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The Lasting Impact of Quiet Spiritual Leadership

Posted by: Kim Stiver
Plotline: Cornelius
Focus Verse:“A devout man who feared God with all his household, gave alms generously to the people, and prayed continually to God.”Acts 10:2

 
True leadership is rarely loud. This is especially the case when it comes to fatherhood. As humans, our first inclination in difficult situations and conversations is to get loud. To rise above the conflict or distractions of a chaotic family situation, we often turn up the volume. We long to be heard clearly, and if we’re parents, then we also want to be obeyed. Immediately. Many of us have memories of fathers who regularly turned up the volume as a part of their everyday leadership style. Sometimes these memories are humorous, but most of the time they are tinged with bitterness or anger, even if they occurred years or even decades earlier. However, the Bible calls for a different approach to fatherhood… a radical one that is only achievable through the power of God. It is one that exhibits resolute strength and wisdom without the need for overbearing superiority or thunderous commands. 
 
Something tells me that Cornelius, the central figure of Acts 10, wasn’t a loud leader or father. Even though he was a formidable and professionally-compensated tough guy for the Roman army, it appears as though he led his home with humility through the gentle, but strategic application of power. In verse two we read that he placed respect of God over his own ambitions and feelings, overflowed with generosity, and sought the presence of God continually. Cornelius was a man of relationships — both with his God and with the people around him. And we all know that relationships don’t thrive in loud, overbearing environments. The overwhelming evidence presented throughout Acts 10 about Cornelius paints a clear picture of a widely admired and respected man whose life was overflowing with relationships, many of which were clearly blossoming under his gentle leadership. 
 
Although my own father served his country in the armed services, he wasn’t anything like Cornelius professionally. If my Dad had lived in the time of the Roman Empire, he would’ve been far more likely to be a tent salesman or perhaps a shoemaker. But when I read about the way Cornelius sought after God and led his family and community through gentle leadership and relationship building, I hear echoes of my Dad’s quiet voice ringing in my heart. This passage stirred up my memories of a man who guided others with such humility and subtlety, that they often didn’t even realize it. We lost my Dad earlier this year, and at his funeral, dozens of people told me surprising stories of his impact on their lives. I wasn’t surprised because the stories seemed out of character. I was surprised because my Dad managed to have that kind of impact on countless lives without anyone noticing — except for the person receiving his kindness.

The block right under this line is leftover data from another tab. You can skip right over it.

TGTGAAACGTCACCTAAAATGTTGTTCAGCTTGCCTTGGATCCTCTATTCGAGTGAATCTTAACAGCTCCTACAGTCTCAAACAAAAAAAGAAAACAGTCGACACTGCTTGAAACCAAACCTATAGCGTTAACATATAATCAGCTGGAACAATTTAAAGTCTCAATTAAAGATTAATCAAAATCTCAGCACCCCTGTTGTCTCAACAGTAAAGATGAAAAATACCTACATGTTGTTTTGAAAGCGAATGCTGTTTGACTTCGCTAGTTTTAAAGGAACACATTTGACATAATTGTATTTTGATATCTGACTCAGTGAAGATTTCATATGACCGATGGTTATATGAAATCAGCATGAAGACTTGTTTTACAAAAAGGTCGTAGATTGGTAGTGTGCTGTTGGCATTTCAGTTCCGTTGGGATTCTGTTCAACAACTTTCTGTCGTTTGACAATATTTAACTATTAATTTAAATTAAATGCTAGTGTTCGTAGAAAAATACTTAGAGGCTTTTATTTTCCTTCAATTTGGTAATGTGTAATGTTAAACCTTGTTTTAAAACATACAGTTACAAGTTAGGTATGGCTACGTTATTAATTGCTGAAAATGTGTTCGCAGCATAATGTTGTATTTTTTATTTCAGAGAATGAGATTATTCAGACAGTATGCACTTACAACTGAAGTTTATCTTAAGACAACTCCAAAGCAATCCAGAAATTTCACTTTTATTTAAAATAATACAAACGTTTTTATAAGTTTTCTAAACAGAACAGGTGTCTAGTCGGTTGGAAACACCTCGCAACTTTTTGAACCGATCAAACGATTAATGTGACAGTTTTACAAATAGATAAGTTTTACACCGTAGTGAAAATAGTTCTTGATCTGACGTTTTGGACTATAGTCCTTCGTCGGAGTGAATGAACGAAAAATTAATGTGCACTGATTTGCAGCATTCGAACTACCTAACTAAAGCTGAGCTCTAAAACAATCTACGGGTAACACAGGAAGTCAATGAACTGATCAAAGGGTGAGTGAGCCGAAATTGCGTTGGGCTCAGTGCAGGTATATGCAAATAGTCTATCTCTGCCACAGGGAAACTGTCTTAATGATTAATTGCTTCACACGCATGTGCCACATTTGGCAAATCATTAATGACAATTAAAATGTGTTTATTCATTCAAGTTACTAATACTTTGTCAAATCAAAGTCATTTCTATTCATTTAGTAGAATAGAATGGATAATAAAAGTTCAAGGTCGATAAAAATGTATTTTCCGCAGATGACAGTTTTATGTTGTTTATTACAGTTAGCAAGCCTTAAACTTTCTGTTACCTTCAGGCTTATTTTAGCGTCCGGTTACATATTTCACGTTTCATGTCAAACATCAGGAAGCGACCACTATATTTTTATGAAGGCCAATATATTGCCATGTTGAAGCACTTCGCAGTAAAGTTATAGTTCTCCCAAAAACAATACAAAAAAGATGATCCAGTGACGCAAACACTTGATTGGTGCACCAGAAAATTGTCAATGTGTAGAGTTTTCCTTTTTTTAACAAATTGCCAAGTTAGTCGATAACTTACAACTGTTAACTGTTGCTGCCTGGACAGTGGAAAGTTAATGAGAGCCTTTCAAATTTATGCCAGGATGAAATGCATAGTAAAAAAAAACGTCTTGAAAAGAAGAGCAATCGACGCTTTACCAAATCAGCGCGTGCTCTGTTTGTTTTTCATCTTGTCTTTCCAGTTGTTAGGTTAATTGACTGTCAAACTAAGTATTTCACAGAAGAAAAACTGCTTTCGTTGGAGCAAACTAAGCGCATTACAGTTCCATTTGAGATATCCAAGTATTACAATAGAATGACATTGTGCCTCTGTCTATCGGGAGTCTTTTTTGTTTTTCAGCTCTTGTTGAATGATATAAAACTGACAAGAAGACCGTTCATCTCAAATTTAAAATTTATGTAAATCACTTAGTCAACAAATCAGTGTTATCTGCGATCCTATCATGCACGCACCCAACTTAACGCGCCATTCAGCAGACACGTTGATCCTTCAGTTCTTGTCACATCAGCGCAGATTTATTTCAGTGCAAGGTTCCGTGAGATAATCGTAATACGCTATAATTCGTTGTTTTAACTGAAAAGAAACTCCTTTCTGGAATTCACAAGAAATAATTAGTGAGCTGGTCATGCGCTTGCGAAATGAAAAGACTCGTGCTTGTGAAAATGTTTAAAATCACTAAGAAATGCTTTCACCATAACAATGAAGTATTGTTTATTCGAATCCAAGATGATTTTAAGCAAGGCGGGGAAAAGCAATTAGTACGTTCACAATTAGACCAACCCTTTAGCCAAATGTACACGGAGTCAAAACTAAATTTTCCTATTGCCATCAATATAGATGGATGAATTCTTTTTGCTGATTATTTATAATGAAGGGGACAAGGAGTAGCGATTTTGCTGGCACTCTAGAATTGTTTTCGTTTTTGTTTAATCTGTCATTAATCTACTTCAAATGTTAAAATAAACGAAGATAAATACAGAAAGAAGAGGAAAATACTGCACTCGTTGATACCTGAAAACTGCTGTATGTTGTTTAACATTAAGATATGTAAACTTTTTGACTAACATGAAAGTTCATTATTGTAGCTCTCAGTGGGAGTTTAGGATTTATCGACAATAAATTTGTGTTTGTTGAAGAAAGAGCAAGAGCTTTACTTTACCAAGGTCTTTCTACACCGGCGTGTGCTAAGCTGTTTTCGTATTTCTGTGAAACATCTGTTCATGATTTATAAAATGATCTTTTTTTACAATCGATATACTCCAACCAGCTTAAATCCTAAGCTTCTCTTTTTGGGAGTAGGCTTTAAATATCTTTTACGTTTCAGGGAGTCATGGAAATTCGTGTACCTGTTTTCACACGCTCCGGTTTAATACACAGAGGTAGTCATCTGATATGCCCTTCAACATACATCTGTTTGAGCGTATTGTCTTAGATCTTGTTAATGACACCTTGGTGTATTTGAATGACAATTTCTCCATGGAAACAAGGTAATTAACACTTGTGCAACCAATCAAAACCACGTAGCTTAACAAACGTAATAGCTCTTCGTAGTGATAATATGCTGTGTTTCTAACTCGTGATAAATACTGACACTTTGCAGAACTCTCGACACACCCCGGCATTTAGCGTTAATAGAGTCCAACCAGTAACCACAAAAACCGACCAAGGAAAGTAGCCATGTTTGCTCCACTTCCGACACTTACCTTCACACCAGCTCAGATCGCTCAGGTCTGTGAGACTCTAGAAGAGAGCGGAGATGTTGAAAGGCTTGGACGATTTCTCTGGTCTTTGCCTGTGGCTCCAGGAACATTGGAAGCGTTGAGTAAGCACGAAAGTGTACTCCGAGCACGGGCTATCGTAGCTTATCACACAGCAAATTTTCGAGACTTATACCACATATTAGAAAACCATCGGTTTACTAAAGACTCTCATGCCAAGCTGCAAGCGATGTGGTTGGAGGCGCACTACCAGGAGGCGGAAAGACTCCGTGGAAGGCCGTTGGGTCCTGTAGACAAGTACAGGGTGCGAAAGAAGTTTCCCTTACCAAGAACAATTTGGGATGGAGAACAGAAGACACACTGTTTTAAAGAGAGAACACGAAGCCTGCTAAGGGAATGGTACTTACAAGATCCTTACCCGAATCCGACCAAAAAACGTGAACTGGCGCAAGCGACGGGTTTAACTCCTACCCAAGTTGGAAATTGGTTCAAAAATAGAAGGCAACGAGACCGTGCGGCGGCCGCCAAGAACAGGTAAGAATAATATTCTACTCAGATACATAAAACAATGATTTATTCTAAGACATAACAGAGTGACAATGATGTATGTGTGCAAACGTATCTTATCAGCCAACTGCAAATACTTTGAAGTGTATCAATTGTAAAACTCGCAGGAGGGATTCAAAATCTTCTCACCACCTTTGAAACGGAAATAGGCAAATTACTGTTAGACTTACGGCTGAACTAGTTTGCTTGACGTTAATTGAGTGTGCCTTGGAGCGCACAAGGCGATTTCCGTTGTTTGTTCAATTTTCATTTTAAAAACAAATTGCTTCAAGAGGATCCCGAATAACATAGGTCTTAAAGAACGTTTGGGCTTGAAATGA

The verse I selected to read at my Dad’s funeral is Micah 6:8, which sounds a lot like Acts 10:2 in its description of Cornelius. Micah describes a man after God’s own heart in this manner: “He has told you, O man, what is good; and what does the Lord require of you but to do justice, and to love kindness, and to walk humbly with your God?” Whatever leadership roles God allows us to have in life — be it parenting, supervising, or volunteering — He asks us to continually submit to His leadership of our hearts. To do that, we must do as Cornelius did, we must seek God’s presence constantly through prayer, worship, and generosity with our time and money. And when the King of the universe is on the throne of our hearts, we are not capable of putting ourselves up on a pedestal in front of others. True leaders remove pedestals. Leaders after God’s own heart speak volumes in quiet tones. True leaders don’t have to be seen on a grand stage to be respected and loved deeply in the heart. 
 
 

Scripture Meditations for this week:

Tuesday: James 4:10
Wednesday: Matthew 20:25-28
 
 
 

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